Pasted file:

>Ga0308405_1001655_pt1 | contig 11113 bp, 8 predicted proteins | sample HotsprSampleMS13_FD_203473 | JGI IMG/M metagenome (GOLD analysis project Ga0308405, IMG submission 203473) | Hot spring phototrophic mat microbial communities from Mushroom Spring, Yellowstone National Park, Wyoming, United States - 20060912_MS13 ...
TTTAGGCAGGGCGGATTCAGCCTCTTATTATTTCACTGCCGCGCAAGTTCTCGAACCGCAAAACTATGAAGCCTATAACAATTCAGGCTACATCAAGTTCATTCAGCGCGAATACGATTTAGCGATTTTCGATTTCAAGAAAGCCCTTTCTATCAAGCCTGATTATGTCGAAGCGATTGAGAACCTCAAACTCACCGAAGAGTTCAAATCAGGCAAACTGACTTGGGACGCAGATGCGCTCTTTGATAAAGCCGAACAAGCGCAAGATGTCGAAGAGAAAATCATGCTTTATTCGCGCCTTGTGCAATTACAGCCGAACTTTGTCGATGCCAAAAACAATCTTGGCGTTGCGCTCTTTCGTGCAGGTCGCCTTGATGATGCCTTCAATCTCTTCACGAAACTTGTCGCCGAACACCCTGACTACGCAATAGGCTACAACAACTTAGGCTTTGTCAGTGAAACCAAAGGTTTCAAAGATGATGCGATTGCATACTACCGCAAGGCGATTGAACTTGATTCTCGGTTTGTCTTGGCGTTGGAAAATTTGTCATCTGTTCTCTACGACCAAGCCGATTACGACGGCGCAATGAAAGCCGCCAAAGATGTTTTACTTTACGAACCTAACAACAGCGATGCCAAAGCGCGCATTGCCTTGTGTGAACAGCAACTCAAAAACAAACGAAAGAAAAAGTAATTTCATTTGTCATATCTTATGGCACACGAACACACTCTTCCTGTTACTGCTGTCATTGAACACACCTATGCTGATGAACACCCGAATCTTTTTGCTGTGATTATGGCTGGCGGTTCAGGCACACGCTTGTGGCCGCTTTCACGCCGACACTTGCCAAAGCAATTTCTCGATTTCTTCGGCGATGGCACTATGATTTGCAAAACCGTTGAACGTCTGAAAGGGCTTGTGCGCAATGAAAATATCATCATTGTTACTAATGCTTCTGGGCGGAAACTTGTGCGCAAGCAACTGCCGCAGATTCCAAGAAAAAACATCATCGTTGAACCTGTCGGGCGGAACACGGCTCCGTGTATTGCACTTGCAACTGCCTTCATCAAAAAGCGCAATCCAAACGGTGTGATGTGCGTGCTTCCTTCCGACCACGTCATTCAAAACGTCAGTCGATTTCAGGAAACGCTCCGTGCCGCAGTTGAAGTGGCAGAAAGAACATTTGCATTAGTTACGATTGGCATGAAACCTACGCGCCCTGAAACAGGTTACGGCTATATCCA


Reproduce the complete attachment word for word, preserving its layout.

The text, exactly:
>Ga0308405_1001655_pt1 | contig 11113 bp, 8 predicted proteins | sample HotsprSampleMS13_FD_203473 | JGI IMG/M metagenome (GOLD analysis project Ga0308405, IMG submission 203473) | Hot spring phototrophic mat microbial communities from Mushroom Spring, Yellowstone National Park, Wyoming, United States - 20060912_MS13 ...
TTTAGGCAGGGCGGATTCAGCCTCTTATTATTTCACTGCCGCGCAAGTTCTCGAACCGCAAAACTATGAAGCCTATAACAATTCAGGCTACATCAAGTTCATTCAGCGCGAATACGATTTAGCGATTTTCGATTTCAAGAAAGCCCTTTCTATCAAGCCTGATTATGTCGAAGCGATTGAGAACCTCAAACTCACCGAAGAGTTCAAATCAGGCAAACTGACTTGGGACGCAGATGCGCTCTTTGATAAAGCCGAACAAGCGCAAGATGTCGAAGAGAAAATCATGCTTTATTCGCGCCTTGTGCAATTACAGCCGAACTTTGTCGATGCCAAAAACAATCTTGGCGTTGCGCTCTTTCGTGCAGGTCGCCTTGATGATGCCTTCAATCTCTTCACGAAACTTGTCGCCGAACACCCTGACTACGCAATAGGCTACAACAACTTAGGCTTTGTCAGTGAAACCAAAGGTTTCAAAGATGATGCGATTGCATACTACCGCAAGGCGATTGAACTTGATTCTCGGTTTGTCTTGGCGTTGGAAAATTTGTCATCTGTTCTCTACGACCAAGCCGATTACGACGGCGCAATGAAAGCCGCCAAAGATGTTTTACTTTACGAACCTAACAACAGCGATGCCAAAGCGCGCATTGCCTTGTGTGAACAGCAACTCAAAAACAAACGAAAGAAAAAGTAATTTCATTTGTCATATCTTATGGCACACGAACACACTCTTCCTGTTACTGCTGTCATTGAACACACCTATGCTGATGAACACCCGAATCTTTTTGCTGTGATTATGGCTGGCGGTTCAGGCACACGCTTGTGGCCGCTTTCACGCCGACACTTGCCAAAGCAATTTCTCGATTTCTTCGGCGATGGCACTATGATTTGCAAAACCGTTGAACGTCTGAAAGGGCTTGTGCGCAATGAAAATATCATCATTGTTACTAATGCTTCTGGGCGGAAACTTGTGCGCAAGCAACTGCCGCAGATTCCAAGAAAAAACATCATCGTTGAACCTGTCGGGCGGAACACGGCTCCGTGTATTGCACTTGCAACTGCCTTCATCAAAAAGCGCAATCCAAACGGTGTGATGTGCGTGCTTCCTTCCGACCACGTCATTCAAAACGTCAGTCGATTTCAGGAAACGCTCCGTGCCGCAGTTGAAGTGGCAGAAAGAACATTTGCATTAGTTACGATTGGCATGAAACCTACGCGCCCTGAAACAGGTTACGGCTATATCCA